In what is being called the biggest capital punishment verdict by Egypt's judiciary, 529 supporters of ousted President Mohamed Morsi have been sentenced to death.
The condemned were convicted of killing a policeman, attacking others and destroying property.
The sentencing, believed to be the biggest mass death dentencing in history, came after just two court sessions and before the defendants lawyers say they were permitted to make their case.
The majority was condemned in absentia, with fewer than 200 of those on trial in court, 16 suspects were acquitted.
An appeal is permitted, and given the rushed circumstances of the trial, human rights and legal experts believe the verdict is unlikely to stand.
Even members of the government-linked National Council for Human Rights condemned the verdict. Member Nasser Amin wrote on Twitter the court ruling “will be overturned as soon as the defendants demand a retrial.”
Other legal rights advocates described it as a “disaster” and a “scandal.”
Many of those on trial were arrested during fighting in the southern province of Minya, where the trial was held, after security forces dispersed Muslim Brotherhood protest camps last August in Cairo.
Hundreds, possibly more, died in the crackdown, most of them supporters of the Muslim Brotherhood and Mohamed Morsi, Egypt’s first freely elected leader.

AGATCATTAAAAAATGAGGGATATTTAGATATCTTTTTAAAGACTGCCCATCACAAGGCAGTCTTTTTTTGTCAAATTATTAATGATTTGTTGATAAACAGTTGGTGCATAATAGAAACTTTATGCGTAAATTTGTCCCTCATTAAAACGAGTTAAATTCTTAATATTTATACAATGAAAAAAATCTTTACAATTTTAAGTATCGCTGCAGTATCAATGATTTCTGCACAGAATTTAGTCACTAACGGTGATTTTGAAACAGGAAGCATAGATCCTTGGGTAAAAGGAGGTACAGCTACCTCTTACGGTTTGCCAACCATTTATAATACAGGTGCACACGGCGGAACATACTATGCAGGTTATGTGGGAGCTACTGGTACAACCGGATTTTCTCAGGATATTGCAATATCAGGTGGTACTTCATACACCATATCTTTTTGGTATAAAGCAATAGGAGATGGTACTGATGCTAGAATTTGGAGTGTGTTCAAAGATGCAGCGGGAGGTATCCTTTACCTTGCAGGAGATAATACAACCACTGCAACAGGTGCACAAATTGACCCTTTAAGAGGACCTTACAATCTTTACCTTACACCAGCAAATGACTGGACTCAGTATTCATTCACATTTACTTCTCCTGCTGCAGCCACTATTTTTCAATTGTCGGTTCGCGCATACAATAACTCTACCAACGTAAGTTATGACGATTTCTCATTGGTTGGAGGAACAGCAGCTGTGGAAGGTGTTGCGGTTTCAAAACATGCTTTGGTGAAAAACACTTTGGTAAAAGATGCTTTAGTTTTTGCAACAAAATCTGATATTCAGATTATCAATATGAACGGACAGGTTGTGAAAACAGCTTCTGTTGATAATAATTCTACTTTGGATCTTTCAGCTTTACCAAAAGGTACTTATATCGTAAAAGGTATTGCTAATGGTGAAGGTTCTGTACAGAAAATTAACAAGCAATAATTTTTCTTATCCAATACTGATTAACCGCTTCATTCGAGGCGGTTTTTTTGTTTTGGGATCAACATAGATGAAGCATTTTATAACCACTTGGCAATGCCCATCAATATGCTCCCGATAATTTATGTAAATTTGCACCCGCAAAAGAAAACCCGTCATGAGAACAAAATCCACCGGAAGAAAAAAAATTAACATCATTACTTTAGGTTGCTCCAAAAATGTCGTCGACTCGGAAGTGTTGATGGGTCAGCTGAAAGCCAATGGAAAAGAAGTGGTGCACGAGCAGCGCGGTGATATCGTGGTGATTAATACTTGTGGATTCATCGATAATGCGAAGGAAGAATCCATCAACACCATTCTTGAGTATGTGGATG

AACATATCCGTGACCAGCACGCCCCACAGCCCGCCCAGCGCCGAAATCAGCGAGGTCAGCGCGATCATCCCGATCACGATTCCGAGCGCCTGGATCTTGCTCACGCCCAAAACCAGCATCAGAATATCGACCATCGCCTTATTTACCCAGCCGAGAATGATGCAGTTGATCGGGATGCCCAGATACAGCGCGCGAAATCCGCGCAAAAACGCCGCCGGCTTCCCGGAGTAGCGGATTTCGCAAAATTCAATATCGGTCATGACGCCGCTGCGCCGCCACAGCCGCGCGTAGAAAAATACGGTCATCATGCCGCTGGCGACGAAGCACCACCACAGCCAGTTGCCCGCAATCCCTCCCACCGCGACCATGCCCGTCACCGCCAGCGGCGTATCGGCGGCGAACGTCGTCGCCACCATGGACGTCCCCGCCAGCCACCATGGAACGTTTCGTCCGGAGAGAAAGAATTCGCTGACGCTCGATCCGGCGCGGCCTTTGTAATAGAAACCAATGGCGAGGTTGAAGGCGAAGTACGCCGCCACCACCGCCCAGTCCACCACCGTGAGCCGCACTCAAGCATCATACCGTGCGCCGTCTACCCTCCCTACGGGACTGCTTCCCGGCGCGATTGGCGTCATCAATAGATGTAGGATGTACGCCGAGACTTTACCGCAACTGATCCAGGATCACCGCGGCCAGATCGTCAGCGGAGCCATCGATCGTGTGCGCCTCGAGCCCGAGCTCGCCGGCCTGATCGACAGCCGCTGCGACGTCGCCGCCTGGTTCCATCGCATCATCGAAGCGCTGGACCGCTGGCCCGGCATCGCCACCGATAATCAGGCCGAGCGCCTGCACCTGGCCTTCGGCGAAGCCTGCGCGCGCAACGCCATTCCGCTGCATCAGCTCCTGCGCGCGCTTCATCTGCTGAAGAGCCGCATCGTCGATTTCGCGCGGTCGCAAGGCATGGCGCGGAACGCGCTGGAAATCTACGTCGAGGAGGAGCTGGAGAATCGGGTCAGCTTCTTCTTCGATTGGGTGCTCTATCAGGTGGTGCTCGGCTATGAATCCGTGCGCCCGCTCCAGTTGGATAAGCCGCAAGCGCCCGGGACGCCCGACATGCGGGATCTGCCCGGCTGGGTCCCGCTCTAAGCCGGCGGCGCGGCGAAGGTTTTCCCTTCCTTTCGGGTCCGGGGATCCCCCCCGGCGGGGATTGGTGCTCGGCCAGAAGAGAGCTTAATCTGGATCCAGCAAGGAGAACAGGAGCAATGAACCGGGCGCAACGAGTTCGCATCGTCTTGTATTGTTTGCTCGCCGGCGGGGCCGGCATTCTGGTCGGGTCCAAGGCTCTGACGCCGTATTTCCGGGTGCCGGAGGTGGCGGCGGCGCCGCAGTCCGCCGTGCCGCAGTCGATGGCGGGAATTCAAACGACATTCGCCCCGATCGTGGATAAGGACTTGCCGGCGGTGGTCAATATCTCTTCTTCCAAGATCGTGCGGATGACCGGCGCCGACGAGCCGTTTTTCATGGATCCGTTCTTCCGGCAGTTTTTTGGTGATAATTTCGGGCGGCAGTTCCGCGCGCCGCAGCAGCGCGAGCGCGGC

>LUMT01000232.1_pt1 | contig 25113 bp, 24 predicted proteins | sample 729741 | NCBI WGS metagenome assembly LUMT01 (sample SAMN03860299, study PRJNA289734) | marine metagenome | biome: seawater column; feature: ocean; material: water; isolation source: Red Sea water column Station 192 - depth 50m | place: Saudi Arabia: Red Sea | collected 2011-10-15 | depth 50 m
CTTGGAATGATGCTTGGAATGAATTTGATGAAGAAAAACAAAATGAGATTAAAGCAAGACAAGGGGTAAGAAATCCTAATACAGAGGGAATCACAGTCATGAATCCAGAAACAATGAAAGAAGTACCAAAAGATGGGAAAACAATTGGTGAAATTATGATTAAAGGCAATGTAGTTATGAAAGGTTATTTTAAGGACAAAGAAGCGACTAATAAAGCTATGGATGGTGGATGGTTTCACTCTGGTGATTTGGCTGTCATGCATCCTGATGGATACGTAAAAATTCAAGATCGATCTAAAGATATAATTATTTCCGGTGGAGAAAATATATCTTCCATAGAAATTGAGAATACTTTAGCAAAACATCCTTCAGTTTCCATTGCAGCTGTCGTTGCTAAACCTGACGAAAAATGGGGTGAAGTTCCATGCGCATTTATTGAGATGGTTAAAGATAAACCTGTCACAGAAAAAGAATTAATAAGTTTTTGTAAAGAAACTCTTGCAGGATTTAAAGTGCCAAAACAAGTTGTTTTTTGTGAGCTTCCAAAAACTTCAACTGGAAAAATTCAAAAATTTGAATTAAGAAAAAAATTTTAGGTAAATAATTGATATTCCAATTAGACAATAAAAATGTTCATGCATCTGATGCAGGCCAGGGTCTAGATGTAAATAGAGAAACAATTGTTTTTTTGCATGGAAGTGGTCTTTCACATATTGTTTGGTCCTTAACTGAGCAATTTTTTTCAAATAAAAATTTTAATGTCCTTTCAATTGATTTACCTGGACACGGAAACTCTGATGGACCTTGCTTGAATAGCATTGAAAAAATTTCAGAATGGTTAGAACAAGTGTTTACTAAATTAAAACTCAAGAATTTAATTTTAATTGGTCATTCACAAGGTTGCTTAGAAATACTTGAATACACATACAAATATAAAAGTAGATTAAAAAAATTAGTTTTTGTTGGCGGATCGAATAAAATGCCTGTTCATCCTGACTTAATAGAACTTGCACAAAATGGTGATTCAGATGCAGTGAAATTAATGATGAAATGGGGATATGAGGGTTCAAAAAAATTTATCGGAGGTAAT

Thousands of Morsi supporters have been jailed since.
Caught up in the crackdown are several journalists, including Australian journalist Peter Greste, Egyptian-Canadian Mohamed Fahmy and Egyptian Baher Mohamed, of the Qatar-based Al-Jazeera network.
They are on trial in a Cairo court charged with aiding what the government considers the "terrorist" Muslim Brotherhood.
The defendants deny the charges, saying they were simply reporting the news.
Greste's brother Mike Greste was at the court where the trial continued Monday.
"We do not believe the prosecution will be able to present any evidence to substantiate the charges and more importantly, I am hoping another court date is set down sooner rather than later," he said.
The men were arrested late last year in a case that has attracted denunciations from media rights groups and others around the world.
Monday’s court proceedings come as Egyptian officials say the campaign for a permanent replacement for Morsi, himself on trial in several other court cases, will begin in the coming days.
Egyptian officials have put strong restrictions on media coverage, leaving Egyptian news dominated by praise of the military-backed government, in particular Defense Minister and widely assumed future presidential candidate General Abdel Fattah el-Sissi.
Anger over Morsi’s one year in power remains high among many Egyptians, who blame him and his Brotherhood supporters for their often violent exclusion from Egypt’s political process and attempting to impose a narrowly-based Islamist rule.
“The Brotherhood decided to step out of the process you know; it is they who should be asked to be inclusive,” said political commentator Hisham Kassem.